KM: The landscapes I choose are places that hold some personal significance for me or mark a collective history that I find interesting. Although I'm very thoughtful about where I go, in the end, my aim is to make my materials interact directly with the place, to figure out ways to make the landscape imprint on my materials. I'm trying to orchestrate an interaction—but mostly I'm trying to get out of the way.

A few years ago, I went back to Hawaii where I had spent much of my early childhood. Since my dad had died a decade earlier, I hadn't been back much. But I decided to return to our family house—way up in the middle of nowhere, off-the-grid and adjoining a forest preserve—and just bring all of my light-sensitive materials.

The way I work is rooted in a deep observation of the landscape and of nature. And each work comes out of direct contact with its surrounding environment. In that way, it's totally photographic: there's a direct reference to reality. Even if the work appears abstract at first glance, it's actually hyperrealistic in some cases.

Read full interview @ lensculture

Friday, October 16, 2015


Michael Waugh. Les Règles de l’Art, 2015
ink on Mylar; four panels, 102 x 42 in. each

Written by Calder Yates

Michael Waugh's first solo exhibition in Los Angeles, Boom, is currently on view at Von Lintel Gallery. Using ink on Mylar, Waugh reimagines an assortment of 19th-century tableaux, depicting quaint scenes of countryside estates and horse stables, as well as turn-of-the-century buildings on New York City streets. These representational drawings consist wholly of handwritten text: Scribbled sentences produce the contour lines of buildings as they crumble to the ground, while epistolary markings provide contrast to form the underside of a horse. Letters and numbers further constitute the hands and faces of male figures. Waugh has painstakingly scrawled and layered words and sentences across the sheets of Mylar to construct the entirety of every image, spending three to four thousand hours to produce each piece. The amount of labor alone puts Waugh’s drawings on par with the historical legacies of endurance works.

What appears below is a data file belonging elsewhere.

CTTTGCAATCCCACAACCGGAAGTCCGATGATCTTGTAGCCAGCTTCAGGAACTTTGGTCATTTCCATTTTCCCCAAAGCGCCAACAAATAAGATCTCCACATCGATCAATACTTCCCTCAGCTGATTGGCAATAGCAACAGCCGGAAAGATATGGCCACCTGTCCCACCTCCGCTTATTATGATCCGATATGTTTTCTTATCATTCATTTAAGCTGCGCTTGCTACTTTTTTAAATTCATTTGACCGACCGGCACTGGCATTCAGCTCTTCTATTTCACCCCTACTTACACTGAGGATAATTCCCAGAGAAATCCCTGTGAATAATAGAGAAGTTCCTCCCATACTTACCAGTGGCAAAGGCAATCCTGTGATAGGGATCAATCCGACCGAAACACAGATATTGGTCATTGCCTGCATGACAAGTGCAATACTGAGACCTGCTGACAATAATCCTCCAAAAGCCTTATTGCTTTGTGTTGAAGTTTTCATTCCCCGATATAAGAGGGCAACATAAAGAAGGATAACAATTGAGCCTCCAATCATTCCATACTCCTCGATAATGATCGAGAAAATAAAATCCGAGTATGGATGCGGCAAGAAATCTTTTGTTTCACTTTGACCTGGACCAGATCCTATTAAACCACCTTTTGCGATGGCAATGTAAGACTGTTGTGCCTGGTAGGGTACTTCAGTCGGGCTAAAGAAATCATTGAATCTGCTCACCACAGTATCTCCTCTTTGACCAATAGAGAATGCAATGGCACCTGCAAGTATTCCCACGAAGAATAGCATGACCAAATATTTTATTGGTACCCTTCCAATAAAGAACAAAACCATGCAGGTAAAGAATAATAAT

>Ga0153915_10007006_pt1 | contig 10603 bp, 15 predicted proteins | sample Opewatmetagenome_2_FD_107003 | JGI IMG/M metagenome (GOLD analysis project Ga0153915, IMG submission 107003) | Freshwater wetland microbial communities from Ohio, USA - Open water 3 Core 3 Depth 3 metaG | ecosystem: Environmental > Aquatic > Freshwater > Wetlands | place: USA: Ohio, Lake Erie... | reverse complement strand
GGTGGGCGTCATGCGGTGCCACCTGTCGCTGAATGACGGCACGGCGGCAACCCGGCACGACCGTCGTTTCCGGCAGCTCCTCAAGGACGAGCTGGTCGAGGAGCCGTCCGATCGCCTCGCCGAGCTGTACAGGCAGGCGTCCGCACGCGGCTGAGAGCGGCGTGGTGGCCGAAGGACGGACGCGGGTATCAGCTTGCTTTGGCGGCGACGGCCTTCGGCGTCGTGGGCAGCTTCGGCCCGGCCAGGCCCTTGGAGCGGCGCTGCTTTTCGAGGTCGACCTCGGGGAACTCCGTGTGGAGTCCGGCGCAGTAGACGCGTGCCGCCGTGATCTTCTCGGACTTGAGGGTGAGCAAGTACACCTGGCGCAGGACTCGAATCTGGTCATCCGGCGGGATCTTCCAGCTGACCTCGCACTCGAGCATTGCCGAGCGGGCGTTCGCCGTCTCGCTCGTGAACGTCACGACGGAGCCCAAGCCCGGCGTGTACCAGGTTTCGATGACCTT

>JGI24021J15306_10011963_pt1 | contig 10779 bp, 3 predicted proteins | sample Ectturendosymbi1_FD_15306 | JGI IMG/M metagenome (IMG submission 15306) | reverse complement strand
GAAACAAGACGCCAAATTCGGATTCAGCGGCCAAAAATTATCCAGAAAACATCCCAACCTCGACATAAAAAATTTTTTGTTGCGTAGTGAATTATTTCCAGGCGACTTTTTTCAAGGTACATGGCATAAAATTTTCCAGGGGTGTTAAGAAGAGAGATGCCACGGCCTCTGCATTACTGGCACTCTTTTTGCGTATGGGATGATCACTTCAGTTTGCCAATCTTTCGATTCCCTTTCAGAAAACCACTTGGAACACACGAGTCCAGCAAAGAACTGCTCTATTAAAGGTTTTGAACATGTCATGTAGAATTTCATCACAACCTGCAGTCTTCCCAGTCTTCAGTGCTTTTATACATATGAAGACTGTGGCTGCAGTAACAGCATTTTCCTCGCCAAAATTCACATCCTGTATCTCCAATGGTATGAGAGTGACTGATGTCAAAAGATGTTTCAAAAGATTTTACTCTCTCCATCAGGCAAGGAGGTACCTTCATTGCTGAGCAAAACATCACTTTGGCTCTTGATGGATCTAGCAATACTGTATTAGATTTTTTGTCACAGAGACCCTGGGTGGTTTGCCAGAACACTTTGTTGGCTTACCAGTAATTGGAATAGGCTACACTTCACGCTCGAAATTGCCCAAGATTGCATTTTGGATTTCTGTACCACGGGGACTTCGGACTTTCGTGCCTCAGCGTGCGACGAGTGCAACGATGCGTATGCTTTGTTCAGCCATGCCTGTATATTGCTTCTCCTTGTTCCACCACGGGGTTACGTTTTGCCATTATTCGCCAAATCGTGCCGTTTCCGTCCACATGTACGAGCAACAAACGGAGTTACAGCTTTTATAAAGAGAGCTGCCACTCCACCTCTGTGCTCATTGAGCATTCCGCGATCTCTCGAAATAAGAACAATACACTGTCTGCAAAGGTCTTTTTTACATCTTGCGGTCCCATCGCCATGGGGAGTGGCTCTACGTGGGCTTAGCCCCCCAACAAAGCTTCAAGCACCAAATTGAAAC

The incongruous titles of the drawings, such as Unfettered Markets (FCIR, part 4) (2015), hint at the content of the words and sentences used to create them. Waugh uses the Congressional Financial Crisis Inquiry Report to form the images of stately manors and equestrians. In Derivative (FCIR, part 5) (2015), the phrase “too big to fail” delineates the horse’s genitals. For the largest piece in the show—a four-panel work depicting a crowd watching a building collapse—Waugh plums Les Règles de l'Art (The Rules of Art) written by the philosopher Pierre Bourdieu. Like a gunshot, the stupendous amount of time and labor put into Les Règles de l’Art (2015) is immediate and breathtakingly obvious. 

Michael Waugh. Derivative (FCIR, part 5), 2015 (detail)
ink on Mylar; 42 x 65 in

None of Waugh’s drawings contain a single image of a woman. Waugh depicts men circulating among more men through fictional thoroughfares or rowing along on a polite, tree-lined river. Even inside the stables, only studs are found. Waugh evokes an old world based on good manners, pedigree, and male dominance. In the far right panel of Les Règles, a couple of men grope each other. Pleasure, here, flows only between men.